Even so, when Johnny Moneyseed challenged me to be a foodie on $75/week I realized I had no idea what a REAL food budget actually looked like. This challenge was a big wake up call for me and a really great exercise in learning how to budget, plan, and cook effectively– and to still be able to enjoy what we are eating!

Today I want to share a few of the biggest takeaways that I learned in this challenge. But before I do that, here’s how the whole thing transpired:

I first got to work on meticulously planning out a menu for the week with a corresponding shopping list. Staying within JM’s budget constraints was tricky, but I did make it work. In total, I spent $87.61 on groceries for the week. However, a lot of of the items that I purchased weren’t used in full during that week and could be frozen or used in meals the next week. After doing some nerdy calculations about how much of each item I actually used during the challenge week, the grand total came out to be $69.82 spent.

One other caveat to mention: I did not include what I consider to be pantry staples in my budget. These are items that I think most home cooks have on hand to use on a regular basis: oils, vinegars, butter, salt, pepper, and dry herbs. I didn’t use anything too out of the ordinary in terms of seasonings this week– just the basics like garlic, oregano, basil, parsley. If I were to have used something a little more obscure that you’re not likely to have on hand then I would have included that in the budget.

I’ll be posting some of the dinner recipes from this challenge week on my blog!

How to be a Foodie on $75/Week:

  1. Plan, plan, plan! Even before this challenge, I have always planned out a weekly menu and shopping list before heading to the grocery store on the weekends. It’s a great way to keep yourself from buying too many items that you won’t need or that will go bad before you can use them. It will also keep you sane at the store and when you come home from work– you already know what you’re making that night, so there is no guesswork involved.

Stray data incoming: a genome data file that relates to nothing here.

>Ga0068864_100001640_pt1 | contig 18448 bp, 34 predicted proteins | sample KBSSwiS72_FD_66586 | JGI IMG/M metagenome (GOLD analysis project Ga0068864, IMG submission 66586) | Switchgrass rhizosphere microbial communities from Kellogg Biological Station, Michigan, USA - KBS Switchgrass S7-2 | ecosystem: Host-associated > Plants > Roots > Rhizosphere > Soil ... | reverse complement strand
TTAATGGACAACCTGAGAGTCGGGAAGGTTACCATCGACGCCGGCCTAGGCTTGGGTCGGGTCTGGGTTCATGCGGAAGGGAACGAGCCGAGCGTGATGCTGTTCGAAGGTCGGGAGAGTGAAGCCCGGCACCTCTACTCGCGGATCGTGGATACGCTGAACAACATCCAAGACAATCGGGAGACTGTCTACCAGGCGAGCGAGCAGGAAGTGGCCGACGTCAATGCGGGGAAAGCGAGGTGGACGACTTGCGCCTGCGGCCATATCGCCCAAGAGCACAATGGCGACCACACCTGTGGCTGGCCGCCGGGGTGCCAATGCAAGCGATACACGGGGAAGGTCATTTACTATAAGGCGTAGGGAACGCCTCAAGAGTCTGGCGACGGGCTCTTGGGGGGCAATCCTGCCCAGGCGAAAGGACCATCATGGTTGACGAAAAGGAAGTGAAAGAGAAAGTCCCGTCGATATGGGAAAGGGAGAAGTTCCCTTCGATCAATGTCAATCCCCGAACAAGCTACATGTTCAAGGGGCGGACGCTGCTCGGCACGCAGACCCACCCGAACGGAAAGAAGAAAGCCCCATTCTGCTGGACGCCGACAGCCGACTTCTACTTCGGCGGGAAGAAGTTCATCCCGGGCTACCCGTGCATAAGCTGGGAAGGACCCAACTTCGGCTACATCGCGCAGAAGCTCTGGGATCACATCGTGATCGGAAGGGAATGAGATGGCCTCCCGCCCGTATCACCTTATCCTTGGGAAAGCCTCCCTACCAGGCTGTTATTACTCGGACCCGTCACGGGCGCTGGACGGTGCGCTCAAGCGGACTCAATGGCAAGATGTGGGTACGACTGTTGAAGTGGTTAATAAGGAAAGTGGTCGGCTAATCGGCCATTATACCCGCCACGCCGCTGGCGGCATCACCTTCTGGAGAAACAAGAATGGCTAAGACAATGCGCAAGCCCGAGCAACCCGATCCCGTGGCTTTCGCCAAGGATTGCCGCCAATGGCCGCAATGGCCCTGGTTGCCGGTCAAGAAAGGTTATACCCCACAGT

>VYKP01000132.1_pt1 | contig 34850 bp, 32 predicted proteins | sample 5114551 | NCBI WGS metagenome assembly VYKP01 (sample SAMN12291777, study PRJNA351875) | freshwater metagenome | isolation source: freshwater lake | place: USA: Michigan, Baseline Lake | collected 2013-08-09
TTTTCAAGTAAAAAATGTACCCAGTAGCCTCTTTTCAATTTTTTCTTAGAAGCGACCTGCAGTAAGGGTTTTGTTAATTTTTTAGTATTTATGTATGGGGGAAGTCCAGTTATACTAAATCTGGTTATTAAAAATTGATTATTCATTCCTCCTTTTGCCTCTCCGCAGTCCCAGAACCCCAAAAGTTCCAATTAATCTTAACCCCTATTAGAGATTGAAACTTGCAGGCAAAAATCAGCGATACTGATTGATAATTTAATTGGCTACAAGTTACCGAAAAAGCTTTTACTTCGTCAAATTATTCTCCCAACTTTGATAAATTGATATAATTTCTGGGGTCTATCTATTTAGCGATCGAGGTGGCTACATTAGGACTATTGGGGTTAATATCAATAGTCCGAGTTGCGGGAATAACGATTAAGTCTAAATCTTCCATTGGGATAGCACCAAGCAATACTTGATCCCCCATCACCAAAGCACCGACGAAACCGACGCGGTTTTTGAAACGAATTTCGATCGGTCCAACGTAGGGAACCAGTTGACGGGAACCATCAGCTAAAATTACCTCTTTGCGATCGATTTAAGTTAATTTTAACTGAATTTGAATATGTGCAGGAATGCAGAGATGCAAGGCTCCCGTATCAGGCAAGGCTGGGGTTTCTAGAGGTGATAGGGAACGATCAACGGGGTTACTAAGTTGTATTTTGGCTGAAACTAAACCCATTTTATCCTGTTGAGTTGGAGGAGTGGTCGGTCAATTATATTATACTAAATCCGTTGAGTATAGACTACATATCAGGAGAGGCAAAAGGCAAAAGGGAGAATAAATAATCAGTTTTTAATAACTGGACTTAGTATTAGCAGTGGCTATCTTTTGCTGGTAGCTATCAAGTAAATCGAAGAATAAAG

I also recommend using your grocery store’s circular as the basis for planning your meals. For the challenge week, I found my store’s circular online and noted that chicken breasts were buy one get one free and that pork chops, potatoes, tomatoes, broccoli, and a few other items were on sale that week. I added them to my list and started creating meals around those ingredients. It’s a great way to keep your costs down and because sales change each week, it will also add some variety to your dinners week to week.

  1. Shop with coupons and look for unexpected deals. I’m not suggesting extreme couponing, but coupons are a great way to shred a few dollars off of your grocery bill without a lot of extra work. My store, for example, sends a $5 off purchases of $50+ coupon to me in the mail each week. That’s a big deal– especially when you’re working with $75/week! Additionally, about every other week I go to coupons.com and check for new coupons on products I use. You just print them off and take them to store and it’s an easy way to score some additional savings.